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Design Edge Rocks 30 Years of Toy Innovation

(Mark, Linda, Matt, Michelle, Nico and Lucas)

How does a typical day begin at Design Edge studios?

“On my way to the office this morning, I was stuck in a traffic jam behind truckloads of fake palm trees that were headed for a film set,” says Matt Nuccio.

Located on the Gold Coast movie studio lot in Bethpage, New York, Nuccio’s business address is wildly colorful and a little unpredictable. Neighbors also include a pyrotechnic company and a candy company, making it the perfect atmosphere for the explosive creativity that’s been coming from the Nuccio family for more than 30 years.

The company has earned a well-deserved reputation for pushing the envelope with skillful, modern design that tests creative boundaries. Packaging that jumps from the shelf in the store aisle and product development that finds a better way to do things are hallmarks of their work. Paired with bigger-than-life personalities, deep industry relationships, a thirst for learning and a knack for creating win-win situations, Design Edge rocks the 21st century toy business at a time when the industry ranks are skewing older and young, fresh talent is in high demand.

Making–do Breeds Genius

Founder, Mark Nuccio, grew up in the 1950s and 60s in a modest New York city household in the borough of Queens. His father fought in World War II, then worked for the postal service, and had his family later in life. Both parents were creative people and encouraged creative play in their children.

But money was scarce and store-bought toys were a luxury they could not afford. Instead, they supplied their children with plenty of crayons, paste and modest art supplies. So, Mark and his brother, Chris Sr., made their own toys using these and other found items.

This was the era of the legendary Louis Marx Toy empire, a time when cowboys, the wild west, and historical events dominated pop culture and the airwaves in the emerging Golden Age of Television.

Marx created a long series of children’s playsets during this period, inspired by action-packed weekly shows like Gunsmoke, Roy Rogers, Robin Hood, Davy Crockett and the Alamo.

The young Nuccio brothers were enchanted with those television programs… and captivated by those unattainable Marx playsets.

“Do what you can, where you are, with what you have.”

-Theodore Roosevelt

Not to be denied, the boys began to implement, building their own versions of the popular toys they coveted.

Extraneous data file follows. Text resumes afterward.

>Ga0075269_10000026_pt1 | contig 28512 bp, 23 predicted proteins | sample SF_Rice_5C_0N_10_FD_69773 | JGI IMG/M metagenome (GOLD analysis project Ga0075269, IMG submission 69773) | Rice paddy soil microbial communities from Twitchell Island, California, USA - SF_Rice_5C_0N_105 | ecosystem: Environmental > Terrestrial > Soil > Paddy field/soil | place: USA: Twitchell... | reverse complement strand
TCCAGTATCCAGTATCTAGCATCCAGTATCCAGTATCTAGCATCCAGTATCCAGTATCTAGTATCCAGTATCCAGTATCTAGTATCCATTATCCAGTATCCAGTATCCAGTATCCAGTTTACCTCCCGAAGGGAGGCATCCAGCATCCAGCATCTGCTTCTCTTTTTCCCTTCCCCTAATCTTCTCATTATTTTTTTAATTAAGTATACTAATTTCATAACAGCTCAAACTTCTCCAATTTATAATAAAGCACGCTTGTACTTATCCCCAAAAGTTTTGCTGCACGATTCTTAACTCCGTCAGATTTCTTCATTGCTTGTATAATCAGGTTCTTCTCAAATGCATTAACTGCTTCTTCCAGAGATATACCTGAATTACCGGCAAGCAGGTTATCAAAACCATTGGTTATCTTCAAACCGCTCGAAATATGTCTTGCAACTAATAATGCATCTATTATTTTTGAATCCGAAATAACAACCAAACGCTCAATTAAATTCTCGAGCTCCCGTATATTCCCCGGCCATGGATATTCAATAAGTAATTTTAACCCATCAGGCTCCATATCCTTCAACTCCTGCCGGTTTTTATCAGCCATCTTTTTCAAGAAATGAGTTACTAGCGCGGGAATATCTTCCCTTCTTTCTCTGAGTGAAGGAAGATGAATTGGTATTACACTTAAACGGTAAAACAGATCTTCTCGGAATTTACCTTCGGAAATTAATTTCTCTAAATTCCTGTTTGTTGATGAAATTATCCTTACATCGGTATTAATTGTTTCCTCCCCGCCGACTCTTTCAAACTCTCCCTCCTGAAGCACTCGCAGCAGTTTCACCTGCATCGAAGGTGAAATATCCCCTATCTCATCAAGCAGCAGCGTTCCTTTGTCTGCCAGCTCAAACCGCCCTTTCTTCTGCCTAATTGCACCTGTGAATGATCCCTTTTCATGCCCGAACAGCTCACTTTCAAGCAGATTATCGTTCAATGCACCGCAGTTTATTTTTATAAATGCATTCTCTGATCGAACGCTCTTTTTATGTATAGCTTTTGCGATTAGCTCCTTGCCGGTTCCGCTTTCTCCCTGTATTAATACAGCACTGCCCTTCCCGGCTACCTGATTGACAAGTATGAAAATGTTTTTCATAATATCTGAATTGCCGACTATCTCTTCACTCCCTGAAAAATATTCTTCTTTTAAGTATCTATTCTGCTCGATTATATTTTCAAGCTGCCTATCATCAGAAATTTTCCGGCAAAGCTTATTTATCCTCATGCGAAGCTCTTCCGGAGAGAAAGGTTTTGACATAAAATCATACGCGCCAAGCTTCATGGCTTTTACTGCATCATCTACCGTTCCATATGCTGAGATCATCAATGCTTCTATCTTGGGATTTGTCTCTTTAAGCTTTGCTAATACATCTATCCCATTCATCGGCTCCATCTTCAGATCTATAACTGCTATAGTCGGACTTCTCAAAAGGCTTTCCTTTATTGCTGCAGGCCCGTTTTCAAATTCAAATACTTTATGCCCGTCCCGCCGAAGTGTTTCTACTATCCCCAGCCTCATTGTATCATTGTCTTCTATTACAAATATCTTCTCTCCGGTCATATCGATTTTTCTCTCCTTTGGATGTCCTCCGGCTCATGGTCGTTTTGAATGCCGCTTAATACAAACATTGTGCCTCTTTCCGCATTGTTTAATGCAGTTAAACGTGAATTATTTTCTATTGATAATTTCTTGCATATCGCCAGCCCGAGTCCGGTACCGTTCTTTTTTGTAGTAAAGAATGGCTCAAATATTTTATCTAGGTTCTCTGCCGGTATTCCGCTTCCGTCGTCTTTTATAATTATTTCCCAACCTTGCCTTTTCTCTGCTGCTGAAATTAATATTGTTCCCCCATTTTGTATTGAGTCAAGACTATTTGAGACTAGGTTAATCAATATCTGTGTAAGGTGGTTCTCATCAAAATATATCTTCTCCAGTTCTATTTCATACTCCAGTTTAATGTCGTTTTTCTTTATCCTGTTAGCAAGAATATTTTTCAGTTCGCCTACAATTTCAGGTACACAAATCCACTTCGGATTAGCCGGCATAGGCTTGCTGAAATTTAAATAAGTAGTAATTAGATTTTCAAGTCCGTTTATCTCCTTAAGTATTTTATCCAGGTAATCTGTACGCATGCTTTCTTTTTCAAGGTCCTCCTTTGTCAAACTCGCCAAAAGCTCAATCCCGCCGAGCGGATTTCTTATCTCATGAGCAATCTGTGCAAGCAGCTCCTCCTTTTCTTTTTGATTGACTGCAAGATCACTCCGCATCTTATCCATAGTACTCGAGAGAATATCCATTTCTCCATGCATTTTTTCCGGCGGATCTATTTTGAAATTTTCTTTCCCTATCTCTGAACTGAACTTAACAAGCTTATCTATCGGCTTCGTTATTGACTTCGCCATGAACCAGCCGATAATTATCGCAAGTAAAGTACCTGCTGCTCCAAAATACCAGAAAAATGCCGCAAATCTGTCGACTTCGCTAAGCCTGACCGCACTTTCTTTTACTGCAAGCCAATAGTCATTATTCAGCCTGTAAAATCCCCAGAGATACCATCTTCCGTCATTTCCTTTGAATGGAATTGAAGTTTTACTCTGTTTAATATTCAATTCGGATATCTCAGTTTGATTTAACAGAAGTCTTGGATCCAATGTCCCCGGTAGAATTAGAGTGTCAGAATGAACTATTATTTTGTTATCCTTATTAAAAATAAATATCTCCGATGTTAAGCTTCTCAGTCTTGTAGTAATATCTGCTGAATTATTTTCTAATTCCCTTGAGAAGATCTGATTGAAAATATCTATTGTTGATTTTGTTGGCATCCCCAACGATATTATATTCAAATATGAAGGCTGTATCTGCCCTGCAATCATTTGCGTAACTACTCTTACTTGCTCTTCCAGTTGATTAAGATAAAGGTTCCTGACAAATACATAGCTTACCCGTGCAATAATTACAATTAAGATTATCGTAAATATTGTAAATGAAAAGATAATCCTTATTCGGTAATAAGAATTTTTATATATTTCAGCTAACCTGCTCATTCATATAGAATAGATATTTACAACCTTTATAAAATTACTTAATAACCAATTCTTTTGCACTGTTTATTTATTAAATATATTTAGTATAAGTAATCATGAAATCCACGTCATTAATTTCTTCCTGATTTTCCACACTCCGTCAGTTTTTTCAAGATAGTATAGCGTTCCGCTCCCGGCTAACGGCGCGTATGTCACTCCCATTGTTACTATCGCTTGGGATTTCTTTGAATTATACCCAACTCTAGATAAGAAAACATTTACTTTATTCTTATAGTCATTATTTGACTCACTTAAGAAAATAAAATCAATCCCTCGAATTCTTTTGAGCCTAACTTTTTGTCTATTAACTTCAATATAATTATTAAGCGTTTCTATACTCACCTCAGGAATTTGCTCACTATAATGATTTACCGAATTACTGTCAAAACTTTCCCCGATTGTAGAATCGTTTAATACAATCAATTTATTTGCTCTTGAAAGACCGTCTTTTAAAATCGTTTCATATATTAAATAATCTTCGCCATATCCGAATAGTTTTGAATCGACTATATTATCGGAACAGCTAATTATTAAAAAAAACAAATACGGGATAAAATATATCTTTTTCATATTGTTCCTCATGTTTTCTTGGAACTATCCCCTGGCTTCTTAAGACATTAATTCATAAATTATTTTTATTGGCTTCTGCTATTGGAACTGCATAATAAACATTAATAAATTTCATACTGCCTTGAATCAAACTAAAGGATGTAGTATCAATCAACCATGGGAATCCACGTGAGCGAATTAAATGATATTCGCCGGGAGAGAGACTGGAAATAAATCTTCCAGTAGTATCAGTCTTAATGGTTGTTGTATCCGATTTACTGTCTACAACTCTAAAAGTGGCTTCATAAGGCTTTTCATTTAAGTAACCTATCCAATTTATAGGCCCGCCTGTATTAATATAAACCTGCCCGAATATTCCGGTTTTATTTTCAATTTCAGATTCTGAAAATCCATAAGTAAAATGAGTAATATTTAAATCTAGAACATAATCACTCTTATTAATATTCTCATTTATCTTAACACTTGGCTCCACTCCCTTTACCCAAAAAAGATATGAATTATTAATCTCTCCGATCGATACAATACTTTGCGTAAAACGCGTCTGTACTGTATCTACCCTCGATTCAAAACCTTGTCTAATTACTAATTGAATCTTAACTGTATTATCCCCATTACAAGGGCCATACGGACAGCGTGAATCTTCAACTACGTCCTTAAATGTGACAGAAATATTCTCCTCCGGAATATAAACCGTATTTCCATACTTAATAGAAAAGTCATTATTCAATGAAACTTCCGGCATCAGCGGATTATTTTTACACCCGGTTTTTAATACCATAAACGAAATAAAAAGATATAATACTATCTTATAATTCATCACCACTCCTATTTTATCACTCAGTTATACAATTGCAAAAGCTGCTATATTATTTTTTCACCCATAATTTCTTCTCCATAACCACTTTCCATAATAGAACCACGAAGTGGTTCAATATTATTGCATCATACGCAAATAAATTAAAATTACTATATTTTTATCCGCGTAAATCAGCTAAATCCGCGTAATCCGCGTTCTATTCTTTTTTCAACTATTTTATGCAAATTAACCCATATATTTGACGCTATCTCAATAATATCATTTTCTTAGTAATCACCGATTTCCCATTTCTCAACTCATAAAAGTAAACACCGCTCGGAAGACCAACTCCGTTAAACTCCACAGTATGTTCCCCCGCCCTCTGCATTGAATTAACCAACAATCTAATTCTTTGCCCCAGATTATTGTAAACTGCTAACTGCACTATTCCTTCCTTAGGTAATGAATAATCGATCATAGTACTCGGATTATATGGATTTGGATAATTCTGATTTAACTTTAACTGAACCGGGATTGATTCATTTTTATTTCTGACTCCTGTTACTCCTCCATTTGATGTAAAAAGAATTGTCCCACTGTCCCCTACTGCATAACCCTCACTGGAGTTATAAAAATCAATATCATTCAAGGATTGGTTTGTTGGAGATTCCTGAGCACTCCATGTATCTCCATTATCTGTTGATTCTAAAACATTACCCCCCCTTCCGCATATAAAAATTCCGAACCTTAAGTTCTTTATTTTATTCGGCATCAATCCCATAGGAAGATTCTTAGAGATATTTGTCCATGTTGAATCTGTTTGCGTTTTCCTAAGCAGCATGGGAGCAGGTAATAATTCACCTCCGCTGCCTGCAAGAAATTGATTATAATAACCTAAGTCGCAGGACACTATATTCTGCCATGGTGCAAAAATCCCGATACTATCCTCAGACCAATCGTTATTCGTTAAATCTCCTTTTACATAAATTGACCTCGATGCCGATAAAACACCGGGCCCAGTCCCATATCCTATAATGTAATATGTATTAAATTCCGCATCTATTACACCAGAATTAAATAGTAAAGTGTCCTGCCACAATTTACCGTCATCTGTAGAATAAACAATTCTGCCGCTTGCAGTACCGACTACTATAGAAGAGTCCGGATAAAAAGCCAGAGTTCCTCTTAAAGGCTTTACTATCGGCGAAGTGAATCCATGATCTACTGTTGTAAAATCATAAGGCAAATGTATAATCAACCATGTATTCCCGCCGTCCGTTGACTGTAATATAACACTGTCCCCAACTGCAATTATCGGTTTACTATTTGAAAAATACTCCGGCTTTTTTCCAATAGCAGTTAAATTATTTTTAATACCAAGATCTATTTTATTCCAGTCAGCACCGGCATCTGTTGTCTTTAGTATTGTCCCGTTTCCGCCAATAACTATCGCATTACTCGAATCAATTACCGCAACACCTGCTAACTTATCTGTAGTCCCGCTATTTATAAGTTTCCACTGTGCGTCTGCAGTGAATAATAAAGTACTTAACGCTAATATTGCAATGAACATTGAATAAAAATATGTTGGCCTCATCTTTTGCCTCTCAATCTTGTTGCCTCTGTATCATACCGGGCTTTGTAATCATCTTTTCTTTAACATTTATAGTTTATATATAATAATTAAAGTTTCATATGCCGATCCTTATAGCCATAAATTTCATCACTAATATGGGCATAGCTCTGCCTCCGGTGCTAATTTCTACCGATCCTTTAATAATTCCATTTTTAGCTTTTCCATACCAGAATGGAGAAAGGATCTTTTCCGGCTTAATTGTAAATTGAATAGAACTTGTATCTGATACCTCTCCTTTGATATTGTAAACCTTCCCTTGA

Using crayons, paste and an endless supply of discarded cardboard shirt liners (thanks to a neighborhood drycleaner), the resourceful boys spent countless hours, painstakingly duplicating the store-bought Marx playsets that were out of their financial reach. They would make their own cannons, teepees, forts, figures and buildings.

Little did they know at the time, that their seemingly deprived childhood would shape them for a lifetime of prolific creativity and innovative thinking.

(A very detailed and sturdy homemade model playset of the Alamo, crafted by DesignEdge patriarch, Mark Nuccio during his 1950s childhood, survives today for play by the newest generation of Nuccios.)

Turning Child’s Play into a Career

This penchant for creativity remained and Mark graduated from St. John’s University with a fine arts degree. He began working as a freelance designer at Ideal Toys in 1969 and Aurora Toys shortly after, designing packaging for both.

With a young family to support, he quickly realized that his artistic skills could only get him so far, and that his mind had ideas that reached far beyond packaging.

He needed to add mechanical skills to his toolbox.

So, he went back to school and began taking technical courses in engineering at night. These additional skills equipped him to do product design, model building, prototyping and manufacturing, allowing him to deliver more value to his clients.

While still in night school, Mark’s name “got around” and in the early 1970’s, a company named HG Toys came knocking. Based in Long Beach, New York, HG manufactured themed and licensed jigsaw puzzles and small novelties since the late 1940’s. They offered Mark a good deal to come and work for them, so he took it.

After being with HG for only a couple of months, the principals of the company came to Mark and said, “We are close to going under.”

Things were not going well economically in the United States at the time. President Nixon was embroiled in scandal, the Vietnam War was a political quagmire, and unemployment was on the rise.

Mark’s wife, Linda, was an art teacher at the time, and they had a young daughter at home. Anxious to maintain financial stability, he interviewed with Matchbox, and was offered a job, but passed on the opportunity because he didn’t want to move his family to New Jersey.

(Mark and Linda Nuccio)

Determined to make the best of his circumstances, Mark took a chance and went back to HG. He confronted them with some difficult feedback on their current product line. He told them that he thought the line looked too old fashioned and urged them to update the packaging and graphics to make things look more current. This was a risky move confronting his bosses this way, but in light of the company’s precarious financial situation, he felt he had little to lose by pitching his idea. Adding to the challenge was the company’s long time art director was notoriously resistant to change. The owners hesitated to consider changing the way things had always been done, and his feedback was dismissed.